House nearing deal, aiming for vote on Senate jobs bill before weekend

House Democrats are nearing a deal on the Senate jobs bill and could vote on it before the weekend, according to House Ways and Means Committee Chairman Charles Rangel (D-N.Y.).

“They’re working on it now,” he said.

Rep. Chris Van Hollen (D-Md.) expects all hurdles to be cleared within 24 hours.

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The $15 billion jobs bill that passed the Senate 70-28 on Wednesday riled some House Democrats, who claimed the highway portion of the legislation unevenly compensated some states over others. Highway projects in Washington state, Louisiana, Illinois and California would benefit at the expense of other states.  

Rangel met Wednesday night with Ways and Means members to figure a solution for the problem.

Van Hollen was a part of that meeting and said leaders are weighing two strategies. They could either pass the Senate package as is and amend the highway portion of the bill in future legislation or make the needed changes to the bill and send it back to the Senate for approval. He admitted the latter choice comes with some risks since it requires the Senate to approve the amended bill.

“I know what I want to do, but I’m not going to say it just yet,” he said.

Returning the bill to the Senate could delay its enactment, since it is unclear if Majority Leader Harry ReidHarry ReidThe Memo: Trump pulls off a stone-cold stunner The Memo: Ending DACA a risky move for Trump Manchin pressed from both sides in reelection fight MORE (D-Nev.) could secure 60 votes for the bill again. With 59 Democrats in his conference, Reid needs at least one Republican to support House changes to the bill, a risky proposition since Republicans have taken political heat for supporting the majority leader’s bill the first time around.

Thirteen Republicans joined 55 Democrats and two Independents to support the original Senate bill.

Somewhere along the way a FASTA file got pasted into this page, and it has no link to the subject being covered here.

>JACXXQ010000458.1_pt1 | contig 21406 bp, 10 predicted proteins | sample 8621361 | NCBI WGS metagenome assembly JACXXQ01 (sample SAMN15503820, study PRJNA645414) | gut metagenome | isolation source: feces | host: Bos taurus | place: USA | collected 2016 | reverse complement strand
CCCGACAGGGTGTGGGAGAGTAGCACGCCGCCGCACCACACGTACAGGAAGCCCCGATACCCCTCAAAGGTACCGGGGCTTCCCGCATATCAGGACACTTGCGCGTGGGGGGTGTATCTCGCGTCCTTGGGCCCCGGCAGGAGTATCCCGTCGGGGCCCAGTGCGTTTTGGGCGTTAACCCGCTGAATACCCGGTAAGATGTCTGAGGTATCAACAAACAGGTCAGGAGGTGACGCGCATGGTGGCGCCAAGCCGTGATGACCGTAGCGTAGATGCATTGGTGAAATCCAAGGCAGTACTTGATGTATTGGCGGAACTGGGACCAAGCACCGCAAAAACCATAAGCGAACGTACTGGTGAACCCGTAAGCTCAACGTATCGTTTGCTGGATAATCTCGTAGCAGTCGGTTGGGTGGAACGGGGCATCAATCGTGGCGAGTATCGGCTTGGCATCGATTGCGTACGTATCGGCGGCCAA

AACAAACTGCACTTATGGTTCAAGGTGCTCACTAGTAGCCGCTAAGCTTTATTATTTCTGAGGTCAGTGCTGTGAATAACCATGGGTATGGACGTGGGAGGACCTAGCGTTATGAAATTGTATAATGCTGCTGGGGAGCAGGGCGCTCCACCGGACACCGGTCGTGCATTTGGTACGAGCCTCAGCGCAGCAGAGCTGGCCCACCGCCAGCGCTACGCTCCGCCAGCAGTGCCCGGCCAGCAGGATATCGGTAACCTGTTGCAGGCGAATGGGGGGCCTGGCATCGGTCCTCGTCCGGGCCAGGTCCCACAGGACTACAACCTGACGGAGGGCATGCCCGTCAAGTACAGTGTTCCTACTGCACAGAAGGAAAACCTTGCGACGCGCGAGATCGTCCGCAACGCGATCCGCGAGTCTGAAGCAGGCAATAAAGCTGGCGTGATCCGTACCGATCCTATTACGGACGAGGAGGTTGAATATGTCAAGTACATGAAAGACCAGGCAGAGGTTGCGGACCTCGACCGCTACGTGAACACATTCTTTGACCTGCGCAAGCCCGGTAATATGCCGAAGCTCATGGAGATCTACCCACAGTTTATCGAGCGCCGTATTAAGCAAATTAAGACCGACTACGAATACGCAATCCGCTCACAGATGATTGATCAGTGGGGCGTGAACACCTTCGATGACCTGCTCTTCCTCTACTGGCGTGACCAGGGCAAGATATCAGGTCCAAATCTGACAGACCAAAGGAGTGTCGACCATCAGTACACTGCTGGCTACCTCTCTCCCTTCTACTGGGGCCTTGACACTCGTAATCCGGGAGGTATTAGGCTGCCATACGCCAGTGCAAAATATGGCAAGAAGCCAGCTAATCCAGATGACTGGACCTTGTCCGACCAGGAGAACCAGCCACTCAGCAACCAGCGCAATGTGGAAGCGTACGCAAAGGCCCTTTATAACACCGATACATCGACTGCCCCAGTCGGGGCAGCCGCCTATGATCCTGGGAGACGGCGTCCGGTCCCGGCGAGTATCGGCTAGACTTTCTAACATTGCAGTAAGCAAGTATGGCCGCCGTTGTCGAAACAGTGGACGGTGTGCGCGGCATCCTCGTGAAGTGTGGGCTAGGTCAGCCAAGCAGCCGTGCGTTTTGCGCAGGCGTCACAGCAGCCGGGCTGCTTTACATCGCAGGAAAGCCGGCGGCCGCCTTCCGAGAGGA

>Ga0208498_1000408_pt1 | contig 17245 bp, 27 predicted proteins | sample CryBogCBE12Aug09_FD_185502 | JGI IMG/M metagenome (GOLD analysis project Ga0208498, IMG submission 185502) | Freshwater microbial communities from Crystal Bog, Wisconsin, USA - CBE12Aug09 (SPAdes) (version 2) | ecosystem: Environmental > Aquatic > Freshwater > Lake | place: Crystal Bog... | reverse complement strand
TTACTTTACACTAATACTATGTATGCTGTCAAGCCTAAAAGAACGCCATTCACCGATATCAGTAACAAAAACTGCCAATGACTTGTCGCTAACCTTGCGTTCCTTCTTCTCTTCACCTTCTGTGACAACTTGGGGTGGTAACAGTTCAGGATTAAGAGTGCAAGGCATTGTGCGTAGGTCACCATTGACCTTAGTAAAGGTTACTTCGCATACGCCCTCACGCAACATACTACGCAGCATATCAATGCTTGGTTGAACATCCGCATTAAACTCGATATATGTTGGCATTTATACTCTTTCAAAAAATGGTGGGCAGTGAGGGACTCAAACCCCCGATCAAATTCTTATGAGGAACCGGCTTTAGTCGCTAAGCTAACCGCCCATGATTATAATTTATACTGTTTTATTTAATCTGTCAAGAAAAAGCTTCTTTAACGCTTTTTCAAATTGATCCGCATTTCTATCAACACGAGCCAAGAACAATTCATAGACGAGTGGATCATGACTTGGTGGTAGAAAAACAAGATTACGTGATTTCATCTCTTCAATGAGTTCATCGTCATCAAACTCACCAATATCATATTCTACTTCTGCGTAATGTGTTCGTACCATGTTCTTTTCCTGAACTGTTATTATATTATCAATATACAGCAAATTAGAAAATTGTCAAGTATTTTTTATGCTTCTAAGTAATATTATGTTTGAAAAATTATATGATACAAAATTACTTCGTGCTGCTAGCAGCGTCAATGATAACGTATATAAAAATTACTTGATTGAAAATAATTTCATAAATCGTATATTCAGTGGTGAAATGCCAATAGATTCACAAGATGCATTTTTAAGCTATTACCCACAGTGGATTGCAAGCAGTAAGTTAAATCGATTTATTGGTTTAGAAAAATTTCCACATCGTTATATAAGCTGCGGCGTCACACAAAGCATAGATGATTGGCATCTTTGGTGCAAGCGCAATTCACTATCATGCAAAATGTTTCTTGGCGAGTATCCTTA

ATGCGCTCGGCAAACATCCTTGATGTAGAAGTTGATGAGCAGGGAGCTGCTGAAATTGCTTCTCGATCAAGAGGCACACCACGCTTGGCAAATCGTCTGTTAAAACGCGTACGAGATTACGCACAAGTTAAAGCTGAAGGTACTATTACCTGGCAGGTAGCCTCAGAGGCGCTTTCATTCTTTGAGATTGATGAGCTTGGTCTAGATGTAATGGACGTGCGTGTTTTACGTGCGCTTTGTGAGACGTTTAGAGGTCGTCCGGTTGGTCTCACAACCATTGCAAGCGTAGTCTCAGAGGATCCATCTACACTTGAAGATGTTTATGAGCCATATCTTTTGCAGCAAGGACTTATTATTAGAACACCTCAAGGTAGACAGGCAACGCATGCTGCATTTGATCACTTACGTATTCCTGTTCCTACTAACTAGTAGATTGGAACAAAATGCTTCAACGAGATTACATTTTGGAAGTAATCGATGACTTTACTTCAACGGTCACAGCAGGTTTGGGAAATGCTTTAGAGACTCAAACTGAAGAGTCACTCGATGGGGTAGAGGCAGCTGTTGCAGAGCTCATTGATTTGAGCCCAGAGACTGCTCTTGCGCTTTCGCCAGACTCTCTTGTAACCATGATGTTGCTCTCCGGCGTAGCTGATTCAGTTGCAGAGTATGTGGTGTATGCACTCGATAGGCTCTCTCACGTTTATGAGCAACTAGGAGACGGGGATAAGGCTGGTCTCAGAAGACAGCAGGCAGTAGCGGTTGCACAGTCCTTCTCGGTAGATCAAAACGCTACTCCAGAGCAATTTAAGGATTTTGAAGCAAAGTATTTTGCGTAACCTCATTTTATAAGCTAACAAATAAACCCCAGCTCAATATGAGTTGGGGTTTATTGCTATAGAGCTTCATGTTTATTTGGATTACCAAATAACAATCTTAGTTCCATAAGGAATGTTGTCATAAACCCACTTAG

Republicans voting yes included Sen. Lamar AlexanderAndrew (Lamar) Lamar AlexanderWeek ahead: Senators near deal to stabilize ObamaCare markets Corker pressed as reelection challenges mount Overnight Health Care: CBO predicts 15 percent ObamaCare premium hike | Trump calls Sanders single-payer plan ‘curse on the US’ | Republican seeks score of Sanders’s bill MORE (Tenn.), the GOP conference chairman, as well as new Sen. Scott Brown (Mass.).

GOP Sens. Richard BurrRichard Mauze BurrLawmakers grapple with warrantless wiretapping program Facebook under fire over Russian ads in election 5 senators call for US to shutter embassy in Havana MORE (N.C.), Kit Bond (Mo.), Thad CochranWilliam (Thad) Thad CochranMcConnell tees up debt, government-funding vote National Flood Insurance Program is the next storm for hurricane survivors Trump exempts Citgo from Venezuela sanctions MORE (Miss.), Susan CollinsSusan Margaret CollinsSenate Dems hold floor talk-a-thon against latest ObamaCare repeal bill Ryan: Graham-Cassidy 'best, last chance' to repeal ObamaCare Collins skeptical of new ObamaCare repeal effort MORE (Maine), Orrin HatchOrrin Grant HatchFinance to hold hearing on ObamaCare repeal bill Overnight Finance: CBO to release limited analysis of ObamaCare repeal bill | DOJ investigates Equifax stock sales | House weighs tougher rules for banks dealing with North Korea Week ahead in finance: Clock ticking for GOP on tax reform MORE (Utah), James InhofeJames (Jim) Mountain InhofeA third of Congress hasn’t held a town hall — it’s time to take action Anonymous affiliate publishes claimed list of GOP private contact info Wasting America’s nuclear opportunity MORE (Okla.), George LeMieux (Fla.), Lisa MurkowskiLisa Ann MurkowskiSenate Dems hold floor talk-a-thon against latest ObamaCare repeal bill Collins skeptical of new ObamaCare repeal effort How Senate relationships could decide ObamaCare repeal MORE (Ak.), Olympia Snowe (Maine.), George Voinovich (Ohio) and Roger WickerRoger Frederick WickerWeek ahead: Crunch time for defense bill’s cyber reforms | Equifax under scrutiny Senator says he nearly has the votes for ObamaCare repeal GOP braces for Bannon primary attacks MORE (Miss.) also voted yes.

Sen. Ben Nelson (Neb.) was the only Democrat to oppose it.

The highway portion of the bill is quite small when compared to its centerpiece, a $13 billion payroll tax credit employers claim for hiring new workers who have been out of work for more than 60 days. Build America Bonds and greater expensing for small businesses are also included in the measure.